At first glance, supplier concentration might give an investor pause. However, CDW’s scale and vast array of products actually give it flexibility and leverage over vendors. CDW has firm control over the end customer relationship, and it can easily replace a vendor’s product with a comparable offering (e.g. Lenovo instead of HP). On the other hand, a large supplier like HP has no alternative channel to replace the significant revenue sourced through CDW (i.e. $2bn+, more than 5% of HP’s total US revenue). Vendors have direct relationships with Fortune 500 companies, but they lack the sales force required to reach the long tail of smaller customers. CDW provides a critical outsourced sales function – no other VAR comes close in terms of breadth and volume.

 

 

Cloud threat may be overstated (and could be an opportunity)

 

There seem to be general worries that CDW and other tech distributors/re-sellers will be dis-intermediated by cloud-based technology. After extensive work on this topic, we think that these fears are overblown. If the largest cloud vendors and cloud-based services of legacy IT vendors can maintain their torrid pace of growth through the end of the decade (nearly 30% CAGR for cloud revenue vs. less than 4% growth for overall US corporate IT spending), their revenue will amount to ~20% of total US corporate IT spending. In this scenario, VARs like CDW are likely to capture a significant portion of that 20% by serving cloud vendors in the same way they have served more traditional IT vendors in the past. As cloud service vendors face more difficulty increasing customer penetration, they will lean on resellers to reach new customers in order to live up to lofty top line growth expectations. Nearly all large cloud vendors are using the indirect channel to some extent, and CDW’s cloud portfolio includes 200 SaaS, PaaS, and IaaS providers across 36 categories. According to NetSuite’s CEO: “SaaS companies started direct because it was a completely unproven model. We’ve always believed in channels. We think the opportunities are with the Fortune 5 million, not just the Fortune 500.”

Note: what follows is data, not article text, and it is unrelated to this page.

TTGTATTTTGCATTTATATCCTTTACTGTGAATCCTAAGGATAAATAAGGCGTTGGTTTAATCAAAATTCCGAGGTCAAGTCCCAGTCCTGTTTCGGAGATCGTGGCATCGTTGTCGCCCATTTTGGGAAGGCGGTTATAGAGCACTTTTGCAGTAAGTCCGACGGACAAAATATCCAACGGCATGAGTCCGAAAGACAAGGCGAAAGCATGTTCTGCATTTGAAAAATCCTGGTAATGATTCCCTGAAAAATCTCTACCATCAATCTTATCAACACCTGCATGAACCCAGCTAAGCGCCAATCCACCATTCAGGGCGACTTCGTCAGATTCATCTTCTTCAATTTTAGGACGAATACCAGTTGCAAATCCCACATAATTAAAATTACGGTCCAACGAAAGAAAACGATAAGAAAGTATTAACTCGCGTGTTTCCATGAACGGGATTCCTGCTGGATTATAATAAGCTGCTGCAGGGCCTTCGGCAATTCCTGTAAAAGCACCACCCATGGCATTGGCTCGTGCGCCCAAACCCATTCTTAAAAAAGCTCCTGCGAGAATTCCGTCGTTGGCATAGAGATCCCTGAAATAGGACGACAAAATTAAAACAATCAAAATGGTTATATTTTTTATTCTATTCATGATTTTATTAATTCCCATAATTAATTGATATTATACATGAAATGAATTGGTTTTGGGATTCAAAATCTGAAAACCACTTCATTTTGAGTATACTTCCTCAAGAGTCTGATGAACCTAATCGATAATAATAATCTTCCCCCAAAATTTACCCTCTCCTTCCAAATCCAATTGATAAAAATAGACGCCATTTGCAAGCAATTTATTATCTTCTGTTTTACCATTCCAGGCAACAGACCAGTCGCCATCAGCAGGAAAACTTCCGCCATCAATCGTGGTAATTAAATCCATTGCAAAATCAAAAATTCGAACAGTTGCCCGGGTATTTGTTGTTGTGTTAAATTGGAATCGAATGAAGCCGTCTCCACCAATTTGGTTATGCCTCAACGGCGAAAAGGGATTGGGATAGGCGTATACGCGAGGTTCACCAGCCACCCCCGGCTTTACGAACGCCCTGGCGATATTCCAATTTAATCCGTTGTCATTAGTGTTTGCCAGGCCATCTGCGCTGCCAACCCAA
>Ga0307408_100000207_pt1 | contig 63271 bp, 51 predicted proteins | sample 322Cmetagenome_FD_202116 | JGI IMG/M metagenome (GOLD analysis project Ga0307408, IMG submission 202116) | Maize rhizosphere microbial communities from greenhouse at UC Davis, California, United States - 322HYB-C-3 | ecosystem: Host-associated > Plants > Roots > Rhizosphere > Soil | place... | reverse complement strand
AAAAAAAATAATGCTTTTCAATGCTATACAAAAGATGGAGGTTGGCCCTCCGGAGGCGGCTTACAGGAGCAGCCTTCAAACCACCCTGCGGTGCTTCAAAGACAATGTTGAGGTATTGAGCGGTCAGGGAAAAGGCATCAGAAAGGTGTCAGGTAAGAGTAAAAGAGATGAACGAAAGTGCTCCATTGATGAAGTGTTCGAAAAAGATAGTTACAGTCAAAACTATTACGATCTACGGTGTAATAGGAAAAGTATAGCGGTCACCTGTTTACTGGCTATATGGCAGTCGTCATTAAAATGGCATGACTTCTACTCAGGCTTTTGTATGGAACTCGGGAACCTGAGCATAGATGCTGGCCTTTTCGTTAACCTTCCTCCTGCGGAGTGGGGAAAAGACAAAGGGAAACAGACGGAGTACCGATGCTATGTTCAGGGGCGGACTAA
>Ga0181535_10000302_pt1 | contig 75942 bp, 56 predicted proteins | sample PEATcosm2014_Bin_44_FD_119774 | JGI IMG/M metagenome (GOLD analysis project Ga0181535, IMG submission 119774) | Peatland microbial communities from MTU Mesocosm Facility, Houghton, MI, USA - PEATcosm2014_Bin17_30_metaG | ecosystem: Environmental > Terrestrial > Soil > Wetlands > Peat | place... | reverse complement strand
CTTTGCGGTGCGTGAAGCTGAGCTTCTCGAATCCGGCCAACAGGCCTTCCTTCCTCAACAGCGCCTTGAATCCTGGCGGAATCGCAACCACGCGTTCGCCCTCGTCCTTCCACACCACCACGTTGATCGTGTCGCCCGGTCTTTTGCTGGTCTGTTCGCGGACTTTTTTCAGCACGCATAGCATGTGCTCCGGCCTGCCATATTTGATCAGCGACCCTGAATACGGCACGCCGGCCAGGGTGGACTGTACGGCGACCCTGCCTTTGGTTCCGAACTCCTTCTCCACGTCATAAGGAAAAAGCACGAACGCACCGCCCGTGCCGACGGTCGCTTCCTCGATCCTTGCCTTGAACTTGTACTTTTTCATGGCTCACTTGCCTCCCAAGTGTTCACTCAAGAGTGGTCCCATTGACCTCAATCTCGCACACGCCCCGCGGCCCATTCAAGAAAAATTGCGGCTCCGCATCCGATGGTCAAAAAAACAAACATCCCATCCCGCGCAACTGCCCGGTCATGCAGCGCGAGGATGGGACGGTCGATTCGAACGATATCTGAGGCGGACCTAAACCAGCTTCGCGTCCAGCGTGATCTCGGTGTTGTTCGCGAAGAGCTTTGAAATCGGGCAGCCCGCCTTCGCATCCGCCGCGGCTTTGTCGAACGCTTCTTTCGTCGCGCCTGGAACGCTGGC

Throughout its history, CDW has navigated shifts in tech industry spending all while gaining market share. CDW’s business model is not dependent on any particular product or brand. CDW thrives on changes in the IT landscape: as complexity increases, CDW’s value proposition rises.

 

 

Deleveraging and capital deployment opportunity adds to earnings growth